Couple Keeps Love Alive Despite Daunting Obstacles (Part II)

After losing their home, couple tries to enjoy their photography and baby grandson, while looking forward to celebrating their 25th wedding anniversary.

Meet the Smiths, longtime Tri-Valley residents who seemingly did everything right to achieve success, only to see it completely unravel, year by year, as they struggle with serious health and financial woes. This is Part Two of their story and one in a national Patch series called Dispatches, a look at the changing American Dream.

To read Part One, click .

Troy Smith's mom was a regular at in Pleasanton back in the 1980s, and got to know the restaurant's spunky manager, 18-year-old Nancy Caddell, whose parents owned the place.

When Troy's mom would go in, she would say to the girl, "You're so cute — I should adopt you."

Nancy, who actually was adopted, took a liking to her. They shared an interest in the soap opera "Days of Our Lives" and would chat about it often — not the version on television now, but the one back in the day that featured Bo and Hope and Stefano DiMera and the Salem Strangler. Before Marlena got possessed by the devil.

"The toughest thing for me is, we did everything in our power to do the right thing. We emptied our savings, our retirement accounts, our life insurance, and it's still not enough."

As it turns out, Troy's mom had gone through an adoption ordeal herself. Nancy wanted to find her birth mom, and said, "Will you help me?" So she put Nancy in touch with the Adoptees' Liberty Movement Association (ALMA), and Nancy found her birth mother in one day. They became amazing friends.

One day, Troy's mom said to Nancy, "I have a son you should meet," and showed her a photograph of Troy — a cute, smiling high school senior. Then Sandra brought him in one night and introduced them.

"I think she expected fireworks, but it was just really awkward," Nancy said.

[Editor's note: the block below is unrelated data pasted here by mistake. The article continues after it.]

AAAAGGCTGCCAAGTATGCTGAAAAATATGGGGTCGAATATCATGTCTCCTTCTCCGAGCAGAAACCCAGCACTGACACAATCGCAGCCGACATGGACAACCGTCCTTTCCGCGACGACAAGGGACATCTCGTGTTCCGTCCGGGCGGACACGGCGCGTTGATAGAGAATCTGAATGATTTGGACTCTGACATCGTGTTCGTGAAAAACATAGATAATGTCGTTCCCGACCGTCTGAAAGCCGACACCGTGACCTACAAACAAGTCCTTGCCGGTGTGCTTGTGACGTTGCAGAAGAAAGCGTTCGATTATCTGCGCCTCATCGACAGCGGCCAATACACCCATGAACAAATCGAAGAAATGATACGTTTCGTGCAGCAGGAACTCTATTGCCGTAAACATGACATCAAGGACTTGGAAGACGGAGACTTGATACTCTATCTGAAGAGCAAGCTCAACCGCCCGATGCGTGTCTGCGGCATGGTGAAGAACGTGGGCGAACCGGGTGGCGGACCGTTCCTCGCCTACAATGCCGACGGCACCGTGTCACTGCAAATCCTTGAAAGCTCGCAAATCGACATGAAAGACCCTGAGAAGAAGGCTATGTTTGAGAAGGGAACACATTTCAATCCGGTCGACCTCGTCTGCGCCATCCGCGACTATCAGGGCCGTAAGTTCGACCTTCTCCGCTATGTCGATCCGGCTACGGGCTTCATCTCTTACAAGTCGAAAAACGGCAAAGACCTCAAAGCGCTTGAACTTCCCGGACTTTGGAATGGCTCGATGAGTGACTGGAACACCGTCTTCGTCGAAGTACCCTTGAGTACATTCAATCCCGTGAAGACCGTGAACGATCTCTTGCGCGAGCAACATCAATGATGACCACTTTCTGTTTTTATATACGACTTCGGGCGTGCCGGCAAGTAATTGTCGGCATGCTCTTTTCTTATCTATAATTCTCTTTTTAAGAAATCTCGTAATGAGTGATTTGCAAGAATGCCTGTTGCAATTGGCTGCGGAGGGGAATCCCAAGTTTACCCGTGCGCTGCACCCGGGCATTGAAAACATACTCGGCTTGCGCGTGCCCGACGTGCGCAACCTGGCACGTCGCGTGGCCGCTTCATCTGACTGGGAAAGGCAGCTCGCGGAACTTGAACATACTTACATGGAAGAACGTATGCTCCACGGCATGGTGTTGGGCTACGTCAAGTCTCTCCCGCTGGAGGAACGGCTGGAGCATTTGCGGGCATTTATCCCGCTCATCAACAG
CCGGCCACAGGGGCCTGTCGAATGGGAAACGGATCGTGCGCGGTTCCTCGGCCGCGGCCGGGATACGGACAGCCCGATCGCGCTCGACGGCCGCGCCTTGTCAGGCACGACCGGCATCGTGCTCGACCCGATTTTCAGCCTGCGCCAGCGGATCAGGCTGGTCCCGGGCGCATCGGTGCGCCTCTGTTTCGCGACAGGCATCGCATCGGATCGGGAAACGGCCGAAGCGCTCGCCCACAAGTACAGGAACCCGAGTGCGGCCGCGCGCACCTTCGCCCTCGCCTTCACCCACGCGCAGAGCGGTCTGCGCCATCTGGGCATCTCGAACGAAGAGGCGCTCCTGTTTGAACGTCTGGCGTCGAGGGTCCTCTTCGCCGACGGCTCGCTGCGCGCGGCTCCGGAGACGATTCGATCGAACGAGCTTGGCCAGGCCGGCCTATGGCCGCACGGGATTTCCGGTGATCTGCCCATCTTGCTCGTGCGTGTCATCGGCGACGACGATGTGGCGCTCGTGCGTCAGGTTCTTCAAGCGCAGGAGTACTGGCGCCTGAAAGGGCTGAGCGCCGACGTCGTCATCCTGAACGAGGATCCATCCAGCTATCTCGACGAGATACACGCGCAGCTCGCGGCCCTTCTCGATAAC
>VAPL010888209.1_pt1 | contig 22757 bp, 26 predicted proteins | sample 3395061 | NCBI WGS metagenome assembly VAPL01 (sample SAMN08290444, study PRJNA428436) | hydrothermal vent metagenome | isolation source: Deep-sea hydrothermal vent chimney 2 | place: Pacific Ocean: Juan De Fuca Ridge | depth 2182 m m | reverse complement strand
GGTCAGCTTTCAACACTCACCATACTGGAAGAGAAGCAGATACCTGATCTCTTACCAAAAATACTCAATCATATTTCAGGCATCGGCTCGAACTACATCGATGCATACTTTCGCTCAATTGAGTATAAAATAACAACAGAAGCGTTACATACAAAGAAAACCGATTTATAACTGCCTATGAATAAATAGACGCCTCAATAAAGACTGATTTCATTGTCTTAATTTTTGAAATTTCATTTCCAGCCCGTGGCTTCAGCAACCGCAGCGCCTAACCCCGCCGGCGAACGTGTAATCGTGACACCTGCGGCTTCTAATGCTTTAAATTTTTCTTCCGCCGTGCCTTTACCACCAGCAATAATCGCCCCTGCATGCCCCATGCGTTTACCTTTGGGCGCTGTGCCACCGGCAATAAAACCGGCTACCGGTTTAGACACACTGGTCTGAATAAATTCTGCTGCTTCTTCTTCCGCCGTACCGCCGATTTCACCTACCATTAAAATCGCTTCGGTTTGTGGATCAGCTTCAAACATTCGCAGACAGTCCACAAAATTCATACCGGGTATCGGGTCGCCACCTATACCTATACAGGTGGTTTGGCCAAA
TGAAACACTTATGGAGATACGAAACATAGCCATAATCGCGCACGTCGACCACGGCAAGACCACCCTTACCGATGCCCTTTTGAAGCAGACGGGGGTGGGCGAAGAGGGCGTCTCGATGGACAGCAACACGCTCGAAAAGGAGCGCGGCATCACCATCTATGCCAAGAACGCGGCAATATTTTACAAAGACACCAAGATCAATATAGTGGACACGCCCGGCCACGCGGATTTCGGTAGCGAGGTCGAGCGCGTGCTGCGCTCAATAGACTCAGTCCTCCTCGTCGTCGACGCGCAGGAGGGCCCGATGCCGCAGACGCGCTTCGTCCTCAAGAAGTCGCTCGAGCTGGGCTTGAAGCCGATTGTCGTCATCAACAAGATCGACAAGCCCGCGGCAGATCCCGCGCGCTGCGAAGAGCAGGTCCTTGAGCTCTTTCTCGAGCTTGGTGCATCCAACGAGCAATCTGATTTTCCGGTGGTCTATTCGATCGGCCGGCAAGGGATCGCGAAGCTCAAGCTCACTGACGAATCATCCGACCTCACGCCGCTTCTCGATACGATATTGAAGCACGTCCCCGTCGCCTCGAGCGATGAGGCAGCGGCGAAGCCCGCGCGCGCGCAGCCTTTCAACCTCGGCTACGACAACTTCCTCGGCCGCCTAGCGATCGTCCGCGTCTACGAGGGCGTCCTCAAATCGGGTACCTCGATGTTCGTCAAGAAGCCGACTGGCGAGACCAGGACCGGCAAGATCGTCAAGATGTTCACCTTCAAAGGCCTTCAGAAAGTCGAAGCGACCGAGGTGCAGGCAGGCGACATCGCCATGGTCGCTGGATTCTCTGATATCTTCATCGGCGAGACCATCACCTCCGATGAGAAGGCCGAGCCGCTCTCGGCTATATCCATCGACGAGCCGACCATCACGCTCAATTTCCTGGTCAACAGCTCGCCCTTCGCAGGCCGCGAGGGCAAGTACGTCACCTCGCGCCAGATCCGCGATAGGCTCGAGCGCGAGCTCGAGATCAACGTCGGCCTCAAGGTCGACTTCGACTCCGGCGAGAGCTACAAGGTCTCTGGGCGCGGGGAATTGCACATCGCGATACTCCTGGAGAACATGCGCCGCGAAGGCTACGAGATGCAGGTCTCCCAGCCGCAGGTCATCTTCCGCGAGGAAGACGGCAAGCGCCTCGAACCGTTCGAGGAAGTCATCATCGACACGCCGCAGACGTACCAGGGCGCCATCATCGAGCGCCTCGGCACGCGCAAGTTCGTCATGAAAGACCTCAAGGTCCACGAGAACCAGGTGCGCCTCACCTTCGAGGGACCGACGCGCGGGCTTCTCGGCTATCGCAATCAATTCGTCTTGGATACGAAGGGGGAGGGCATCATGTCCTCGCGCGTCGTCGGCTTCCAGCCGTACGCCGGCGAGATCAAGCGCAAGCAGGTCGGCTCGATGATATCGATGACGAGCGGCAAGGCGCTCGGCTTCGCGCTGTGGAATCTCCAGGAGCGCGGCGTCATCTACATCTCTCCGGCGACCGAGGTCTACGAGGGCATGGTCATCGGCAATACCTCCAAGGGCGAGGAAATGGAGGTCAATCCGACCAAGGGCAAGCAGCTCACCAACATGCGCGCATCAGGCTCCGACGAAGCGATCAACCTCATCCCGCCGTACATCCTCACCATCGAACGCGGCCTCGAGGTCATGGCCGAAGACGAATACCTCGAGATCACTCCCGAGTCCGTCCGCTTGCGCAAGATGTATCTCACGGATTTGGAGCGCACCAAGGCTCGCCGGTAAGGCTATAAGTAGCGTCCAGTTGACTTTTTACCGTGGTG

Years later, when they were both 21, Troy Smith went into the restaurant one day alone. Nancy didn't recognize — by then, he was a strapping 21-year-old construction apprentice, long-haired and leather-jacketed. Every girl's dream. Nancy thought he was gorgeous.

"I said, 'Hey Nancy,'" he said.

She said: "And then I recognized his voice."

She made his pizza that night, and he offered to hang out with her at the restaurant the following Saturday while she did inventory. Then, he invited her to the Laserium in San Francisco to see a Pink Floyd show. She said, "Pink who?" She listened to the Pointer Sisters; he was more into Whitesnake, Bon Jovi and KISS.

He made her a mix tape, and then they listened to it in her blue 1984 Toyota Celica GT. However, Troy had a long-distance girlfriend, so he and Nancy were just friends at first. But after he and the girlfriend broke up, the two started dating.

Today, they've been married longer than they'd been alive when they met in those Straw Hat days — 24 years.

Some snapshot memories: A 14-day car trip to the World's Fair, camping the whole way. A marriage proposal at 7:34 p.m. May 4, 1986 (the exact moment of sunset) in Monterey. A 21-year wedding anniversary celebrated atop that same Monterey rock outcropping.

"She's very Cancer," says Troy, who's 12 days older than Nancy. "I'm very Leo."

Epilepsy, unemployment and foreclosure

Now parents to a 21-year-old daughter and grandparents to an infant boy, they never imagined the hardships they would face over the years: Nancy's struggle with epilepsy, unemployment and a foreclosure on their home in Livermore.

When Nancy talks about it all, Troy holds her hand, just as he does when she's not feeling well.

They both say that losing their house, in many ways, has been just as horrible as Nancy's seizures. They bought the home near Garaventa Ranch and North Vasco roads more than two decades ago — a mere year after they married.

"Before Nancy got sick, I was never late with any payment — not even a credit card bill," Troy said.

But to the banks, 22 years of on-time payments means nothing, he said, noting that they finally lost the house in 2010.

"They know Nancy is having problems, but it doesn't matter. The toughest thing for me is, we did everything in our power to do the right thing. We emptied our savings, our retirement accounts, our life insurance, and it's still not enough.

"Sometimes it brings me to tears. As big and tough as I look, I've shed tears."

The weekend they moved out of their home, Troy had to sit in the car for a minute to regain his composure before saying goodbye to neighbors.

"As you walk out of the house, your life kind of flashes before your eyes — everything that got left behind. I kept telling myself, 'It's just stuff.' And then I'd see the tree by the driveway that I planted when my daughter was born, or the marks on the bathroom door as we marked her height, and I'd lose it.